Planned Development Land
Solar Heating and Cooling systems in a residence
Erostion and sediment control devices
Home Improvements under $100,000
Unsold rehab housing
Special Taxing Districts
Government, educational or religious property
Blind homeowners and surviving spouces
Community Associations,
disabled veterans and their
surviving spouses,
surviving spouse of military casualties,
fraternal or benevolent or educational
facilities, and charitable facilities.
Cesapeake Bay Foundation
Senior Continuing Care Facilities
Volunteer Fire Companies
Gunpowder Youth Camps, Inc

That is just scratching the surface. In all State law provides out right exemptions for about 200 conditions.

Numbers, repeal those and I think you can persuade me to your line of thought.

David W. Keelan said...

That should read "40 conditions" not "200 conditions" pardon the error.

FreeMarket said...

David- you’re making an argument that any mother could refute. “But mom, everybody else is getting property tax breaks, why can’t seniors?”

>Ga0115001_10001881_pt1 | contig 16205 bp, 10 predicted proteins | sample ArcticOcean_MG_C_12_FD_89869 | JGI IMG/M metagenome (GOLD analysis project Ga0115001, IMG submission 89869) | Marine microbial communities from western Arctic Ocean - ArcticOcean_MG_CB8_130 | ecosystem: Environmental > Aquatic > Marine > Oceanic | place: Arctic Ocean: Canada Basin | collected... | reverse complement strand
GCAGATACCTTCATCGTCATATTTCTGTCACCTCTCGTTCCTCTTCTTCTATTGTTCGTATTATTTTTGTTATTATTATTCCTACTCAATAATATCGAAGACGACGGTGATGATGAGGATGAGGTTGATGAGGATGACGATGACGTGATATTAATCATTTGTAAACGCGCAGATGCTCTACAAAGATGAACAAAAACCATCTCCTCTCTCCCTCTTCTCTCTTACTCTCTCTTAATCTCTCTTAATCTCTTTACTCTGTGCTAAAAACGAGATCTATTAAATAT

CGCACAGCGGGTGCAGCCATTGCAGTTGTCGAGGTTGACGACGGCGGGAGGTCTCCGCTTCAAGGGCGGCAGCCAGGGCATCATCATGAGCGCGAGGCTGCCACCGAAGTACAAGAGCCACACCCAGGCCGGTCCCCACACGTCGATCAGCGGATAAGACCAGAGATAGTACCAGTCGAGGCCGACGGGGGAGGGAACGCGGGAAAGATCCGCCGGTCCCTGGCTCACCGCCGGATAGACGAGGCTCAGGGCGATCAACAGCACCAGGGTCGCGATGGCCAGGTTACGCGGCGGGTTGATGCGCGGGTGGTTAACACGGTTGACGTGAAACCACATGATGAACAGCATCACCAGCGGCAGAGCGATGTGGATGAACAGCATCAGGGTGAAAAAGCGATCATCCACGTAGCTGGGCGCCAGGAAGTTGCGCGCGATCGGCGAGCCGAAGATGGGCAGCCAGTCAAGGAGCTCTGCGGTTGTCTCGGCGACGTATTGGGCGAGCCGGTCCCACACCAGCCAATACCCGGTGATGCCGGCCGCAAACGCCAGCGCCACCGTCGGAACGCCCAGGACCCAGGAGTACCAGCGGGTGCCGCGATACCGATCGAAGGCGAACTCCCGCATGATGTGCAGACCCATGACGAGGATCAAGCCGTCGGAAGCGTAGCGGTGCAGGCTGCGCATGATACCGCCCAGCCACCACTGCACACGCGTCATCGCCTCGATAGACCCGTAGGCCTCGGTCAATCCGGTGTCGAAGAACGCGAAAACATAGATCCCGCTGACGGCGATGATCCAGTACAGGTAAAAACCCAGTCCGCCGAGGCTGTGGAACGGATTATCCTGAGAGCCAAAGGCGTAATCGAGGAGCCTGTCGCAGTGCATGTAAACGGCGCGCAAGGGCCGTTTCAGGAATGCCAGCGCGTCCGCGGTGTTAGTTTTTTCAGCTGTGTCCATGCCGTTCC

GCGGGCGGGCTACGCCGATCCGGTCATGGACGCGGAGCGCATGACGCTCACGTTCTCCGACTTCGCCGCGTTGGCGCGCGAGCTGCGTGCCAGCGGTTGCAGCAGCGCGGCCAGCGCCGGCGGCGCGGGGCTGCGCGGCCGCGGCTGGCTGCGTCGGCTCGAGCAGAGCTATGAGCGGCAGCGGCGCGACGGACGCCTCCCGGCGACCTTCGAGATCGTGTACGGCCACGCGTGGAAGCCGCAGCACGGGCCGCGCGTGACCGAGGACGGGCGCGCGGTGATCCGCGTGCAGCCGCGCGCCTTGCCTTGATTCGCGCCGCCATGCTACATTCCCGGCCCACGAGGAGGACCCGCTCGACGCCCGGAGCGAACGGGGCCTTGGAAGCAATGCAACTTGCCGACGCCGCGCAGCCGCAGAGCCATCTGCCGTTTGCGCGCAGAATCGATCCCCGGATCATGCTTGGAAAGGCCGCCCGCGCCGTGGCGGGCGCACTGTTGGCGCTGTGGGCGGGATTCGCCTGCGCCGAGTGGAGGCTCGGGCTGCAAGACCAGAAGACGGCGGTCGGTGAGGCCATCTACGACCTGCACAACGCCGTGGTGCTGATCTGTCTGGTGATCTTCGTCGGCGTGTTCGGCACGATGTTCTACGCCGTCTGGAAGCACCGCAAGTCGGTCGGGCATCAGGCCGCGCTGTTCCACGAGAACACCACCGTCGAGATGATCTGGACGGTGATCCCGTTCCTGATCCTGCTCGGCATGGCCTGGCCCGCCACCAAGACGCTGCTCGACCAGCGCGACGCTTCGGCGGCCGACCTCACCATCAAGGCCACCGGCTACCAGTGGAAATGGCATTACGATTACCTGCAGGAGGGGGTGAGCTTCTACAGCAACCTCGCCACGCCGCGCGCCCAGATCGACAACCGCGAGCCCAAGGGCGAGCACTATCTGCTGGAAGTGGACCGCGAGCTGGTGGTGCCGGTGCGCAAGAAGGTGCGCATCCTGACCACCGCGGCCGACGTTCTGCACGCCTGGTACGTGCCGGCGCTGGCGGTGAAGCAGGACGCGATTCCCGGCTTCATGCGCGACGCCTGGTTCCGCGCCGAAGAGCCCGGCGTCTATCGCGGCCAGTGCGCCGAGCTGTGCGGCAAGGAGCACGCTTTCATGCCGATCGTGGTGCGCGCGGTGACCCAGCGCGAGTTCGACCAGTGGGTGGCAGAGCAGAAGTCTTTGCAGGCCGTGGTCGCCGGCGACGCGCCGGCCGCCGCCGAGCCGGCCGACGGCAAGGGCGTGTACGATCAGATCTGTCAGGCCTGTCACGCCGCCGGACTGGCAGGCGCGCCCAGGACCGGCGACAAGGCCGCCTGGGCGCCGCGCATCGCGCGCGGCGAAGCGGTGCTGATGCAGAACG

David W. Keelan said...

You are absolutely correct Freemarket. That is a very very poor arguement. However, that isn't my point and it is not my arguement. I was trying to by ironic.

The arguement has been raised here, on my blog (not by me), and other blogs that this is a special interest tax break. The arguement is that we should have something more broad based or more targeted (yes both arguements exist).

My point is that targeted tax breaks are nothing new. Why cry foul now? Why cry foul when the county will be culmatively coming into $132M in addtional Property Tax revenue in Y08,09,10 over 07? Why is no one crying foul about that? We can't afford a $12M tax break for our seniors?

Lets not mention the Constant Yield Tax Rate yet!

If people want to discuss our over all property tax policy and address that issue great. Lets talk.